Your opinion - and therefore enjoyment - of Lionhead's happy-go-lucky XBLA experiment will be largely dependant on what you go in expecting. If you're anticipating an innovative experience or one deep enough to do the Fable franchise justice you will walk away disappointed. If you're merely after some throwaway fun, on the other hand, it's a great ride.

A family-friendly offshoot of the popular series, Heroes initially seems like a perfect fit for the downloadable medium. Here's how it works; up to four players take control of cute puppet versions of Fable's biggest heroes and villains on a table-top board. In a departure from the grandiose choices you'd face in the main series, you'll then battle these quirky souls through a series of hack-and-slash stages set in a beautiful, cell shaded world.

As you might expect, these cheerful levels primarily revolve around a rat-race to nab as much gold (via bludgeoning foes or the environment, and more than a little theft of your buddies' earnings) as is physically possible. This cash then allows you to purchase abilities via a clever and surprisingly layered board-game that crops up after each area. More loot means more goodies to upgrade your chosen character with, which then wins you yet more coins. Rinse and repeat and you have Heroes.

Sound good so far? Well, hold on for one moment. If you noticed my use of the word 'seems' lurking a couple of paragraphs above, you've unfortunately stumbled across the elephant in the room. Truth be told, this Fable isn't without considerable frayed edges; much like its retail counterparts, it appears destined to go down as a good idea that couldn't quite live up to its own promise.

The first point of contention would have to be its combat. Heroes has very little depth to its bread-and-butter mechanics in spite of those intelligent upgrades, and when all is said and done it boils down to simple button-mashing without much originality. It's not exactly hard, either; with a very steady difficulty curve, the emphasis isn't on challenge. You only need to look at what happens when you bite the dust to see what I'm talking about; death just means that you can no longer collect coins, seeing you return as a ghost who suffers no downgrade in ability. Whilst this is brilliant for the kids, it'll leave everyone else wanting.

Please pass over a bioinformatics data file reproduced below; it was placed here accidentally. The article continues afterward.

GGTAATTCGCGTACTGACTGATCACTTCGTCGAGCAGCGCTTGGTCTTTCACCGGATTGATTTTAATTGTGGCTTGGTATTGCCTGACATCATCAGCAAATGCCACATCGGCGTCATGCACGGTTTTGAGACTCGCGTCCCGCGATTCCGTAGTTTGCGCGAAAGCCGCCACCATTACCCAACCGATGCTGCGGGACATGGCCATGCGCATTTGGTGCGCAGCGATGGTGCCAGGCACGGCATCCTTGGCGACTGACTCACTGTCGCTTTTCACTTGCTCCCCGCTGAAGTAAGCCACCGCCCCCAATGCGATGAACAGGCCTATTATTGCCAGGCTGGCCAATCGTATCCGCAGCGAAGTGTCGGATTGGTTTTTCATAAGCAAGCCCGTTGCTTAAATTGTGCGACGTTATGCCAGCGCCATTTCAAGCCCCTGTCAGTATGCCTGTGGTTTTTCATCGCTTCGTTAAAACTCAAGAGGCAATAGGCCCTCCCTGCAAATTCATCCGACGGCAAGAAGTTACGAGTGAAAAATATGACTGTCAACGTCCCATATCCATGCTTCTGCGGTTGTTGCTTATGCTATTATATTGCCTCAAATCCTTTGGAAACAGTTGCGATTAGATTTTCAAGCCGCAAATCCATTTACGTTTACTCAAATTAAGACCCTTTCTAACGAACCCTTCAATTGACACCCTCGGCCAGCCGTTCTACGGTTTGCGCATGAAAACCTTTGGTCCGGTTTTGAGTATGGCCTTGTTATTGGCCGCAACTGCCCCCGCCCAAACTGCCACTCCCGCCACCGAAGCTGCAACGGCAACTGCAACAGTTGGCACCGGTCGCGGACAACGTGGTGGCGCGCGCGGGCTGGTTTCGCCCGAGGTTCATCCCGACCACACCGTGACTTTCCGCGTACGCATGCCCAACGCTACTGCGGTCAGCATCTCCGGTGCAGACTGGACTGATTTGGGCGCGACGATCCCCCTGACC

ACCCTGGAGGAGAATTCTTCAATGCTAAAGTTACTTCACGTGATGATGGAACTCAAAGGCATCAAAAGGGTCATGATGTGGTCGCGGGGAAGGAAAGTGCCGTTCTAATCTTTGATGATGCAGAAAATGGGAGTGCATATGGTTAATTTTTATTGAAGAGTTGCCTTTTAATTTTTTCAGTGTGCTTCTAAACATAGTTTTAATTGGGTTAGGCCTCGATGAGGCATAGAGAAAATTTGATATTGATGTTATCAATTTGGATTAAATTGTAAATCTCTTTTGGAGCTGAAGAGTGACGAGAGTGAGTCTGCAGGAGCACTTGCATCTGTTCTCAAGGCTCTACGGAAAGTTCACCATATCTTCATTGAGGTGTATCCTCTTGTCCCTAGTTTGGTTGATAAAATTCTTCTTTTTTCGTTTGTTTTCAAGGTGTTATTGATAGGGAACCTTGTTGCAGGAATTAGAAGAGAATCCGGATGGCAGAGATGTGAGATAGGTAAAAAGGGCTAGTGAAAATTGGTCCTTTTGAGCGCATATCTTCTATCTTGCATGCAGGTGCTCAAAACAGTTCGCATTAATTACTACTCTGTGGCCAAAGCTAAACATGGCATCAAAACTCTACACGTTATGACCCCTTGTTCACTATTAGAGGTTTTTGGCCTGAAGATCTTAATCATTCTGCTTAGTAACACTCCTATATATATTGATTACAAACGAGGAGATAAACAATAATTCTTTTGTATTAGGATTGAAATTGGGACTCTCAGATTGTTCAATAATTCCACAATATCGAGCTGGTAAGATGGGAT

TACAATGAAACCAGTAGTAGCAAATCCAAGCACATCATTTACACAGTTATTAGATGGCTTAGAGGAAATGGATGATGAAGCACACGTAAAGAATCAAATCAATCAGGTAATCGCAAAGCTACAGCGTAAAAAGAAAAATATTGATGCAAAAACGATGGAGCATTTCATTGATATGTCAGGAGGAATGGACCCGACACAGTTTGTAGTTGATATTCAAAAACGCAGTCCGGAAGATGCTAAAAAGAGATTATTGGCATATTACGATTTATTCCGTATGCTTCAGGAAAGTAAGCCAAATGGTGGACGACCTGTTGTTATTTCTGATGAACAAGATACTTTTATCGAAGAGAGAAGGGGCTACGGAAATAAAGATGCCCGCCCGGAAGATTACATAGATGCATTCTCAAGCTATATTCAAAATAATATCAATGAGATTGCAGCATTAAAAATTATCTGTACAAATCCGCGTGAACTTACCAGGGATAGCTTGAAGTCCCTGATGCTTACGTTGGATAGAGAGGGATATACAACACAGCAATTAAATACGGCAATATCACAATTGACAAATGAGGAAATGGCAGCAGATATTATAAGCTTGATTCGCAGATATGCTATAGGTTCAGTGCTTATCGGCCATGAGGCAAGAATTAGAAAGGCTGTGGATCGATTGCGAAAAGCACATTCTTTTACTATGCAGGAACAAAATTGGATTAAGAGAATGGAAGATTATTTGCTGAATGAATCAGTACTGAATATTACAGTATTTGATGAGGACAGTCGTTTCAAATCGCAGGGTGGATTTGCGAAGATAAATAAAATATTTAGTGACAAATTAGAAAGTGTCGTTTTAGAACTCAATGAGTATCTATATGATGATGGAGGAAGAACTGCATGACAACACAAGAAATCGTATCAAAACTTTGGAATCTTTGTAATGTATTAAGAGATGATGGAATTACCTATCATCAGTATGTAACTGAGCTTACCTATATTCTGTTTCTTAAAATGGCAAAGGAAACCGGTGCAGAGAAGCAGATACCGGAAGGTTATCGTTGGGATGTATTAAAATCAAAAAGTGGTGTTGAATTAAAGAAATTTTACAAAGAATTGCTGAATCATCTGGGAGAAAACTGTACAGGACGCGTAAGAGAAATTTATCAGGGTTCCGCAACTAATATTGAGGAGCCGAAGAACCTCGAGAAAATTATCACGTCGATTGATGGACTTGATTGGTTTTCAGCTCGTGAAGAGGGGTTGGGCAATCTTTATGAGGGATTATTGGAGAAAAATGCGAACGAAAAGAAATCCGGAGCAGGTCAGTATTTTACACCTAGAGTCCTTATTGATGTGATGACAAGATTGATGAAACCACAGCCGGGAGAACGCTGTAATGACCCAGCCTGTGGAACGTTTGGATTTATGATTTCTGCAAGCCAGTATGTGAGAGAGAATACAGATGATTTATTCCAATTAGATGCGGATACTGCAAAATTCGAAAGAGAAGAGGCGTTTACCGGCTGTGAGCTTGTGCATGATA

Secondly, Heroes weighs in heavily on the repetitive end of the scale. Every stage follows a near identical formula, and this can become wearisome quickly. From the moment you're let off the leash at the starting line you'll smash and kill everything in sight until before hitting a road-block (here named 'break-time'), which you will have to destroy in order to progress. Once you've polished that off, you're left to kill and smash some more before you come to a fork in the road. This forces you to choose one of two paths, which will lead either to a boss battle or a light-hearted mini-game. And that's it - there's rarely any deviation from this oft-repeated pattern. Adding salt to the wound, said mini-games offer a welcome break from all that familiarity but both they and the myriad bosses follow exactly the same structure come rain or shine. Once you've seen one level of Heroes, you've more or less seen them all.

Contrary to what you might suspect, the true rub of this negative landslide is that Lionhead have been so painfully conservative with their design choices. Whilst budgets and deadlines undoubtedly played their part, there's no escaping the miserable reality that it's design verges on annoyingly bland.

But wait. It's wise to take a deep breath before writing it off completely; if you manage to overlook its foibles (which is far easier than one would expect) you'll discover that it's a deceptively fun experience.

There are more reasons for this than you might give it credit for. Even if combat lacks any sort of complexity, it's satisfying in an easygoing way. There's no need for tactics or thought, and this mindless freedom is pleasantly liberating; chasing after the showers of gold coins erupting across the screen is a good laugh, made more so by the bonkers melee which dominates every level.

Treasure chests offering randomised abilities (from super-speed and invisibility to Hobbe disguises) shake things up further. Additional 'good' and 'evil' chests even give the opportunity to choose a nice or nasty surprise for a randomized team-mate. You may receive a downpour of coins, or you might end up with temporarily reversed controls. This contributes to the irrepressible chirpiness that makes Heroes so loveable in spite of its missteps.

Trumping this would be Heroes' replayability, though. The roster of puppets boasts a wide range of unique play-styles, and Dark Albion - a more testing version of the experience unlocked after you've completed the main game - adds a whole new challenge with a cranked up difficulty level and its own warped take on the standard world. The game's entire aesthetic is commendable, to be honest; child-proof as it may be, it's a hugely loveable experience which sparkles with an innocent whimsy propped up by similarly impressive production values. I'm a bit miffed that Fable's trade-mark sarcasm is away without leave (and those visuals will definitely split opinion) but players willing to see past these apparent kid-gloves will find a product with more heart than most of its Xbox LIVE equivalents put together.

That's the bottom line with Fable Heroes; it's not perfect. It's not exactly original. It's not as innovative as it could be, and there are far too many missed opportunities for me to give it a full thumbs up. Yet there are easily enough pros to make it worth a shot. And hey, you never know - you might even have a good time.